Session notes: Tara Hunt – Happiness as business model

These are the notes from Tara’s Wednesdays Workshop at the Thinking Digital conference. I’ve also included her SlideShare slides. They’re mostly here so I’ll be able to search my blog later for these fascinating ideas.

Adam SmithThe Wealth of Nations, the invisible hand is not invisible anymore. The Web 2.0 is driving the fact that anybody can be a publisher, the customers are your custmers and your custmers are having conversations online. Different technologies help us with raising our voices.
We get to have a voice while hanging out with friends.
Econimics is trying to figure out how the conversations are working. Homo-economicus concept vs. Homo-Feelgoodnomicous – you just can’t build prediction models for him. The key to making him feel good, is happiness.

Why does happiness matter to business? 7 reasons for that:
1. Happy customers talk to more people about their positive experience
2. Unhappy people talk to the most people about their negative experiences
3. Happy customers are also repeat customers
4. Happy customers will pay more for an awesome experience
5. Happy customers are loyal
6. Happy customers will drive your marketing for you
7. Happy employees are more productive, create and loyal

Happiness is lots of stuff to lots of people. There are four pillars to happiness:
1. Autonomy
2. Competence
3. Relatedness
4. Self-esteem

Wine-library TV – very positive guy, where he has a very high set-point for confidence levels and happiness.


Image from Flickr

So, the question is – what works against the happiness?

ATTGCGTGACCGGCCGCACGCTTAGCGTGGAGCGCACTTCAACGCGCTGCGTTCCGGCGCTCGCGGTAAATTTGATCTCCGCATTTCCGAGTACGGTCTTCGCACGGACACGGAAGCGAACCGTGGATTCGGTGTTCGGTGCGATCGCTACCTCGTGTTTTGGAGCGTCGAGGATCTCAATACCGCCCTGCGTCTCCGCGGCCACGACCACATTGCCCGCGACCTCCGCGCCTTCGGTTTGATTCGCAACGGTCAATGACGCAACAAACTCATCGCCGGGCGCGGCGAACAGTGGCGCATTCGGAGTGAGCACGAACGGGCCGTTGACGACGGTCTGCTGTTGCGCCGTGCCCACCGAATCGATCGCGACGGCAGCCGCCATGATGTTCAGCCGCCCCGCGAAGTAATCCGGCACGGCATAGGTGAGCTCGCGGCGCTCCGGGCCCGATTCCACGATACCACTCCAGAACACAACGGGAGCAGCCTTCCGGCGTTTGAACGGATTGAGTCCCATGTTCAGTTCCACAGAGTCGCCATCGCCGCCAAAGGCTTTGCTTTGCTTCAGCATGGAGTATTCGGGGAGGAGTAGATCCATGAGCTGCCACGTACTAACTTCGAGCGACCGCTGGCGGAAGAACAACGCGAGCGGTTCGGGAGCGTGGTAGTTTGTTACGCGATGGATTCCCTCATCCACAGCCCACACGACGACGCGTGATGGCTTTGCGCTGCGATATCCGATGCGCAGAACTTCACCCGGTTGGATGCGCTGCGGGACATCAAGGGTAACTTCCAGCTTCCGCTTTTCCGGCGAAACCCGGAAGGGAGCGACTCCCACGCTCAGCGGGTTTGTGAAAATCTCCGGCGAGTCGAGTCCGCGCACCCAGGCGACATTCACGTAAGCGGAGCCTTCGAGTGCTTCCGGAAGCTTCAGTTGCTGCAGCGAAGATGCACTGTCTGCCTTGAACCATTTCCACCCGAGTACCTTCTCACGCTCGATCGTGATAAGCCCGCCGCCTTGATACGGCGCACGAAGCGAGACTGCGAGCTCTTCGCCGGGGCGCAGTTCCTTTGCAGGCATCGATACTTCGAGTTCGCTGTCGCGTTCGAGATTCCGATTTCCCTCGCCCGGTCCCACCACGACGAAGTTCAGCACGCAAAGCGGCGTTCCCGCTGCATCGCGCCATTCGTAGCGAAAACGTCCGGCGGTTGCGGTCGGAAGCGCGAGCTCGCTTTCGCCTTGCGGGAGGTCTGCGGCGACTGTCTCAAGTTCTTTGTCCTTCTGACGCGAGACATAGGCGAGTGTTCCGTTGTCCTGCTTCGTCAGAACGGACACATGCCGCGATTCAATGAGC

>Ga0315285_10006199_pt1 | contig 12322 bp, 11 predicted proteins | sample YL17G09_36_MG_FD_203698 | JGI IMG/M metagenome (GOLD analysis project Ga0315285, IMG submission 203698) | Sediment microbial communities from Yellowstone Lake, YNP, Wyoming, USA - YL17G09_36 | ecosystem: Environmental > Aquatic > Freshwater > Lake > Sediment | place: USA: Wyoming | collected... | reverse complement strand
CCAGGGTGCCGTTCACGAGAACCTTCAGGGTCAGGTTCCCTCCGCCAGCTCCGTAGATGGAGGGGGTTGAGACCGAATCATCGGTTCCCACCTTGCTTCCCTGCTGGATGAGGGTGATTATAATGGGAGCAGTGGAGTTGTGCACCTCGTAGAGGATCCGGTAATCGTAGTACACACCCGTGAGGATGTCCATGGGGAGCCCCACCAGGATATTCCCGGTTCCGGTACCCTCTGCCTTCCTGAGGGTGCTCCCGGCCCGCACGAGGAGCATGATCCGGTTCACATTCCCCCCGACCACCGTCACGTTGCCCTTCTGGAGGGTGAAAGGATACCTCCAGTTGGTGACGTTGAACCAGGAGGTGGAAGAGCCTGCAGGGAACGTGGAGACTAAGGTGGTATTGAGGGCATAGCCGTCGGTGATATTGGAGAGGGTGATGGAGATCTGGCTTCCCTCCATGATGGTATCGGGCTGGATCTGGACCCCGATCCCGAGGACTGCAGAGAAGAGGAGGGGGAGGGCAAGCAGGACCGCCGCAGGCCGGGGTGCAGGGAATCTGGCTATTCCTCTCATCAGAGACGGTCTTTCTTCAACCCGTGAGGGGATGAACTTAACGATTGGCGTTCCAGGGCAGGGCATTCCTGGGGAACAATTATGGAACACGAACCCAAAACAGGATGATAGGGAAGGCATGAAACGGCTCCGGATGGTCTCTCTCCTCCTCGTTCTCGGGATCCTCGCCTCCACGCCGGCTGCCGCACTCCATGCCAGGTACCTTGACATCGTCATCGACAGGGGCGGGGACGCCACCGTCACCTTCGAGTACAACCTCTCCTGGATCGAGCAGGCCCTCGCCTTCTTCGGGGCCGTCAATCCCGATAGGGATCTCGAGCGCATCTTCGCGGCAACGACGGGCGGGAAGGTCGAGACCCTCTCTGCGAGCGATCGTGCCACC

– Fear (ignorance, misinformation, insecurity, etc.)
– Confusion (paradox of choice (Barry, book), noise ratio, lack of clear information, etc.)
– Loneliness (isolation, distrust of others, fear of rejection, etc.)
– Lack of control
– Struggle for survival

Maslows hierarchy of needs.’s_hierarchy_of_needs

The Axis of Misery:
– Can rental companies (happy:
– Airlines (happy: southwest)
– Telcos (happy: skype)
they are very consistent in making their customers feel bad.

Business idea: the bar is set amazingly low, so there are lots of opportunities to make this a happy experience and earn money in the process.
Happiness pattern in these happy companies: no hidden costs, being upfront about the costs and making customers feel like they matter.

Being aware of basic principles of happiness, being agents for them and be aware of them when building tools/companies/services.

1. Give people tools to personalize their experiences
2. Building tools that democratize previously inaccessible industries
3. Offer clear and attractive choices
4. Be open and transparent
5. Don’t lock people in

1. Create flow … simple entry point to more complex systems
2. Allow ways for mentors to interact with newbies (create rewards)
3. Build consecutive levels of achievement into the experience
4. Plant ‘easter eggs’
5. Don’t talk down to your customer

Achieving flow:
– Skills acquired along the way
– Clear goals
– Feedback provided along the way
– User control
– Facilitate concentration and involvement by making the activity as distinct as possible from so-called reality

1. Build in multiple ways for customers to interact
2. Have many collaborative experiences
3. Create simple ways for customers to share with a friend
4. Design for generosity
5. Create online/offline meeting experiences

Interesting books mentioned:
“The Flow state”

“Why we Love”

“Once you’re lucky, twice you’re good”

“The stumbling on happiness”

“Stumbling on happiness” (economics + psychology)

“Martin Seligman – Positive psychology”; why are we looking at the bad stuff, not what makes us happy

Lessons learned

I also posed a question, weather the presented case studies (moleskin, flickr, etc.) are anomalies or actually achievable by others. The answer to this was that it’s “all in the personalities”. I’m not sure if this is a good or bad news, but it seems to be achievable if we decide to change in this direction.

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